Yesterday the Associated Press reported that the U.S. Department of Justice used subpoenas to collect telephone calling records for many of their journalists and editors. In doing so, the AP brought light to an interesting crisis at the nexus between secrecy, privacy, constitutional boundaries, and modern technology.
The relevant law for wiretapping phone communications dates back to a 1979 Supreme Court decision, which said there is a distinction in privacy between dialing a number and listening to a call; the Supreme Court narrowly limited protection to the latter.
The backstory: Last year, the AP ran an article about an al-Qaeda underwear bomb plot that relied on sensitive information given to the news service by an undisclosed source. The Department of Justice considers leaking classified information to be a national security risk. When someone leaks to the press, the department's policy is to pursue the leak, not the journalists who extracted it.
Which is why the Justice Department went after the AP's phone records. A list of numbers dialed by editors and journalists is in theory a good place to start looking. Under current wiretap law, dialed numbers are not afforded the same protection as calls, and can be obtained without a warrant.
Here's the problem. When the Supreme Court set the legal precedent back in 1979, phone records contained much less information. Nowadays, a phone record's metadata includes not just the phone number, but the time the call took place, the call origin, the call duration, and the carrier.
The Electronic Frontier Foundation, a non-profit dedicated to the protection of digital rights, said in a statement released yesterday that it "no longer makes sense to treat calling records and other metadata related to our communications as if they aren't fully protected by the Constitution."
Electronic communications have improved drastically since the legal precedent was set, and the amount of revealing data now transferred with a phone call is far greater than just a telephone number. But the law has yet to catch up with technology—which means the Justice Department has access to a lot more than just the numbers dialed by the AP's journalists.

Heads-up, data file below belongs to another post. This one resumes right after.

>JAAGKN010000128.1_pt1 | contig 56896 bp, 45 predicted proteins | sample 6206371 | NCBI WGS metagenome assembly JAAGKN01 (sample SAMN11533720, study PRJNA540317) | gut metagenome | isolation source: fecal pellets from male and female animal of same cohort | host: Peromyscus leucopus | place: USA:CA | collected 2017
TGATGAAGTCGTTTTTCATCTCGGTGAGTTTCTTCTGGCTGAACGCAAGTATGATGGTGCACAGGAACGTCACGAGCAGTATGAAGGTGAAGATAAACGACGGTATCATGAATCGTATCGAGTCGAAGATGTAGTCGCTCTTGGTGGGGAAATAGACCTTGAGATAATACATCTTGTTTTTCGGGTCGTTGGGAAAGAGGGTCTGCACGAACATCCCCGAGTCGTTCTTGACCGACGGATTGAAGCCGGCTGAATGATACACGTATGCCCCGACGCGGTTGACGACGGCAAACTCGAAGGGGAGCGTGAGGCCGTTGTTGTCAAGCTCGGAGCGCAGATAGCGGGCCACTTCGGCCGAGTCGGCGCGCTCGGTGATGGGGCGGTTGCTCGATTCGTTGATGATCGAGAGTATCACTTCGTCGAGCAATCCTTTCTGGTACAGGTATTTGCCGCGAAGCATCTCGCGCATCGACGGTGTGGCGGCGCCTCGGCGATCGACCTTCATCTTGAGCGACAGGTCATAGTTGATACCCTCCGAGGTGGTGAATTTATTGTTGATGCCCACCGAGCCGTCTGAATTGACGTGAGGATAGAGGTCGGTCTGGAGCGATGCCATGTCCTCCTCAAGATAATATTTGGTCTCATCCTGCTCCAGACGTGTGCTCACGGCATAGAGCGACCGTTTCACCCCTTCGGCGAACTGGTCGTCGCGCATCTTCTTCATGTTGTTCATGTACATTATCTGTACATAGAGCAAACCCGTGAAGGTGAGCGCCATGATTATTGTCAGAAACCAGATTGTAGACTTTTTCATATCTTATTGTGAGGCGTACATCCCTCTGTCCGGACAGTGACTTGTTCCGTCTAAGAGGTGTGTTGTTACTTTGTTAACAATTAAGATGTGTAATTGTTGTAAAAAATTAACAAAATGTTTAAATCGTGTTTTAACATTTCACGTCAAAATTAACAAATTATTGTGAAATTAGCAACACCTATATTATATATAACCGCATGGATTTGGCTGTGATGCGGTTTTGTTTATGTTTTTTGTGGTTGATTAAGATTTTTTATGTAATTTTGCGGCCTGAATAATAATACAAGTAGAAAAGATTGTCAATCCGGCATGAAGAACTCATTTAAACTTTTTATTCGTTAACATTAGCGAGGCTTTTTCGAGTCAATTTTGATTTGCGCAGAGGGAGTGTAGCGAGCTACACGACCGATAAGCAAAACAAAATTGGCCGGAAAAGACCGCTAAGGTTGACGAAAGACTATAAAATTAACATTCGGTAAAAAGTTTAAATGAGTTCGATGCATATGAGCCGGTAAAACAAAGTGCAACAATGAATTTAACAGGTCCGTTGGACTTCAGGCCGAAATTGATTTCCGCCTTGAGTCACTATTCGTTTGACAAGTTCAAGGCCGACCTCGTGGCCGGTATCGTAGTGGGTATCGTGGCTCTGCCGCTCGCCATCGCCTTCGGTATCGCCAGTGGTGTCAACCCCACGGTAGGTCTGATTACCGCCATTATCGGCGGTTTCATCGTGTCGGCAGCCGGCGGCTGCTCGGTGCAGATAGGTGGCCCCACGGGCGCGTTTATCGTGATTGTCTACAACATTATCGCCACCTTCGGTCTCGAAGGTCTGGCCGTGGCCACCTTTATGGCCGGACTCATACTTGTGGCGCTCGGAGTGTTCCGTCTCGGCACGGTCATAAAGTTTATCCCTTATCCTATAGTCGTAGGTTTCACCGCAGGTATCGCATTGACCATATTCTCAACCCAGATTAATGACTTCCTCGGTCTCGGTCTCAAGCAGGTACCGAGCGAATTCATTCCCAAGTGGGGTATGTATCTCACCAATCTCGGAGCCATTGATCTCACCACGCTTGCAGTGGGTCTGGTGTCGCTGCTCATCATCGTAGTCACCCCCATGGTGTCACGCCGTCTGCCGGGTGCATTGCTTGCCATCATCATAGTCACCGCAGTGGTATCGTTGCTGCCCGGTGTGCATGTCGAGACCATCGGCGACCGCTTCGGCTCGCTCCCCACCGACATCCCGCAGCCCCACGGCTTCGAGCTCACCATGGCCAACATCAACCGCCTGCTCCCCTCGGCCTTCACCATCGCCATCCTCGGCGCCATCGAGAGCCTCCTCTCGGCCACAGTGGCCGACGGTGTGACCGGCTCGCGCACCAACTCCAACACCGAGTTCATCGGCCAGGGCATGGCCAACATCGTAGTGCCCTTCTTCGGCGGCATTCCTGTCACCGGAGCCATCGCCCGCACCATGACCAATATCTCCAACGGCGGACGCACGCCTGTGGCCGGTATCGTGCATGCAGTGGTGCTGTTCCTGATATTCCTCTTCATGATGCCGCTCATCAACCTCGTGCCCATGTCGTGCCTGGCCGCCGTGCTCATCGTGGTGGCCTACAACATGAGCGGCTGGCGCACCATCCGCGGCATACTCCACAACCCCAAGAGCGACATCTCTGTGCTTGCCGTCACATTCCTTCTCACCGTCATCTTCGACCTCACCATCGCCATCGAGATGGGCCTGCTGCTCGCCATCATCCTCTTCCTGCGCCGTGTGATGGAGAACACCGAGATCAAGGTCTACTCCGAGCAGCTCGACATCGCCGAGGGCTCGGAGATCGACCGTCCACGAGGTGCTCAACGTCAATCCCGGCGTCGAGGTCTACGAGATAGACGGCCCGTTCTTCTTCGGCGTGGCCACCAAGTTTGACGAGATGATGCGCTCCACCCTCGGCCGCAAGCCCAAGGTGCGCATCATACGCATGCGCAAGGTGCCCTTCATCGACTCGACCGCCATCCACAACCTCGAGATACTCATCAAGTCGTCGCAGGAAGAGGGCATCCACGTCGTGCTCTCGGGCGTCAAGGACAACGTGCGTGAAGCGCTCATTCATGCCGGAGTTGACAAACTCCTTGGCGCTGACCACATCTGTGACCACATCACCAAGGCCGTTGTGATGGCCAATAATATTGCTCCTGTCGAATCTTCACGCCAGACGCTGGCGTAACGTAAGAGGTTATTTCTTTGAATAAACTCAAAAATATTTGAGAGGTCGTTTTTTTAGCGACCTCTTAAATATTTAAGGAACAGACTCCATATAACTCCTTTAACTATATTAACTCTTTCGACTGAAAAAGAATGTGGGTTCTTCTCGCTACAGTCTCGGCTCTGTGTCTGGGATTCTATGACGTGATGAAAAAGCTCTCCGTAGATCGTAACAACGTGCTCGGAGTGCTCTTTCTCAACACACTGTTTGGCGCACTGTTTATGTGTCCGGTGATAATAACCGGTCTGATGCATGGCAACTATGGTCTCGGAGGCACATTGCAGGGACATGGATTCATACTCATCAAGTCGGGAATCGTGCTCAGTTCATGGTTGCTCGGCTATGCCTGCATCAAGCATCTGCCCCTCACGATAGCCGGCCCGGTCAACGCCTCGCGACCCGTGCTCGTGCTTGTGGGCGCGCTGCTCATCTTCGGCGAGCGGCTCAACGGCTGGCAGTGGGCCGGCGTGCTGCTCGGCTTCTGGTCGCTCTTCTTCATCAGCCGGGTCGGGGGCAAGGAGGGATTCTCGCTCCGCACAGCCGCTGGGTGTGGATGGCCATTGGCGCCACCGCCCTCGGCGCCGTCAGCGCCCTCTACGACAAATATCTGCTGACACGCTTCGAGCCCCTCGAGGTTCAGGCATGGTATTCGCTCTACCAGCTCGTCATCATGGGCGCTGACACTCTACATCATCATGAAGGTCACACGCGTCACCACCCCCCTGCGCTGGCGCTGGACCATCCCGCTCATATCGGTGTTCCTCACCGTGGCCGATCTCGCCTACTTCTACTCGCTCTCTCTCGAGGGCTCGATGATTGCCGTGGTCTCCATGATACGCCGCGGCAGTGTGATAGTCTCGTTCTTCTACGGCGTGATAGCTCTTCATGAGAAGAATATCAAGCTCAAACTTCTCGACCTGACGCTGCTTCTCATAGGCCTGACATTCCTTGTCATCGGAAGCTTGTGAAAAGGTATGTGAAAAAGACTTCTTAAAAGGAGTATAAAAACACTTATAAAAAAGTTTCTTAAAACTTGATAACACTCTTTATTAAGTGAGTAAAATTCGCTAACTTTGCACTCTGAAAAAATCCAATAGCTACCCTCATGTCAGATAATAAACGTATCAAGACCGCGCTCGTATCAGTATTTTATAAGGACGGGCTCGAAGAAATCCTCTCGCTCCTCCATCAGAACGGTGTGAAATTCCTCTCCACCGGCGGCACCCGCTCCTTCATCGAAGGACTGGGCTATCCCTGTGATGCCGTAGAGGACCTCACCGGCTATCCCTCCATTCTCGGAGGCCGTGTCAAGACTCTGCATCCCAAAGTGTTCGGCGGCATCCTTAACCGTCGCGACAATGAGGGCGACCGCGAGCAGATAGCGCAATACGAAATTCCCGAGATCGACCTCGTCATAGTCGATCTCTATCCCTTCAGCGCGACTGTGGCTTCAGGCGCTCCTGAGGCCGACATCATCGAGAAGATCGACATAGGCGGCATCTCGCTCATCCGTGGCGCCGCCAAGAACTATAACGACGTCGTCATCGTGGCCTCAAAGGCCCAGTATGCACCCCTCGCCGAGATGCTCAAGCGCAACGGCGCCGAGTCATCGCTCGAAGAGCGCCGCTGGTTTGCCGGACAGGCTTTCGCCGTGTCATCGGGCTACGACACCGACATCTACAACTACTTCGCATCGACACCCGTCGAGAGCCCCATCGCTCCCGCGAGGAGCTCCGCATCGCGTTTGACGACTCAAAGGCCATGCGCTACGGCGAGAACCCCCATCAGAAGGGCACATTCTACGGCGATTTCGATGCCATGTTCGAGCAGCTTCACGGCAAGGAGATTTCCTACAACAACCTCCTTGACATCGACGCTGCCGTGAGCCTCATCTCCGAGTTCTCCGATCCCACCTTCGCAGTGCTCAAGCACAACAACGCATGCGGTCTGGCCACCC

The law also states that any subpoena obtained shall be of limited scope in both who or what it targets and length of time. In this case they targeted more than 100 reporters over a two month period. A little too broad to constitute a legal search and seizure. Feel free to correct me if I'm wrong but it is what I've recently read as to the reason why this such a scandal.
Today's magic is tomorrow's technology.
What really bugs me is that doesn't the article never answers (or even restates) the title question. I came here expecting an explanation of what info can be obtained from somebody's phone records. Instead I got a brief summary of a DoJ scandal that's not terribly surprising, unusual, or educational.
Come on, PS, show some more editorial discretion.
The Constitution is not flawed. And I hope the Justice Dept gets to the bottom of the leaks. What the framers of the constitution failed to realize, is that today's Media is 96% Jewish Based Owned by about 6 or 7 Jewish Companies, which is Flawed and basically a Monopoly on News Flow,Content and not subjective. There is no longer any freedom of the Press except for the Internet. When only ONE WORLD VIEW is dominated by one Group of people Hellbent to push their Zionist agenda. This is really nothing shy of Israeli Espionage, to undermine the Obama Administration and America, keeping our Country in a state of Chaos, Dumb-ed Down, and distracted, while their other leaches drain our Treasury and Rob our Freedoms. They've already hijacked the 1st Amendment, but recently failed to destroy the 2nd Amendment, and America better hurry and wake the heck up and realize we already have been invaded, as the enemy has already infiltrated our shores, and polluted the populace with Dancing with the Stars fantasy mentality.
By establishing a government, we create laws and remove freedom. Yes our government publically announces it is for freedom, but with each invention of a new law, comes a further limitation of freedom.
Our government has gotten way WAY too big and now it wished to keep us very managed similar to cattle and sheep.
WAKEUP USA citizens!
I am for the original USA constitution. Society needs laws or we would have chaos, but when the laws have gotten so strong its control humanity similar to cattle, and the lawmaker are bankrupt and can no longer make decisions, it is time to step back and reduce the government.
WAKEUP USA citizens!
Kelsey, you wrote:
"When the Supreme Court set the legal precedent back in 1979, phone records contained much less information. Nowadays, a phone record's metadata includes not just the phone number, but the time the call took place, the call origin, the call duration, and the carrier."
AT&T has collected all of that information for toll and long distance phone calls for over 60 years, as was reported by Popular Science in 1949.
They did it then and they do it now to bill accurately; as have telcos worldwide for decades.
The EFF's complaint said nothing about phone call metadata being more revealing; fuller quote from the EFF:
"datamining has now reached the point where it no longer makes sense to treat calling records and other metadata related to our communications as if they aren't fully protected by the Constitution."
Modern American datamining correlates your phone with your credit card and your face with surveillance video and your facebook with your youtube, and your bank statement with your tax return, etc.
Without a blink of a cloud.
You missed the forest for the leaves.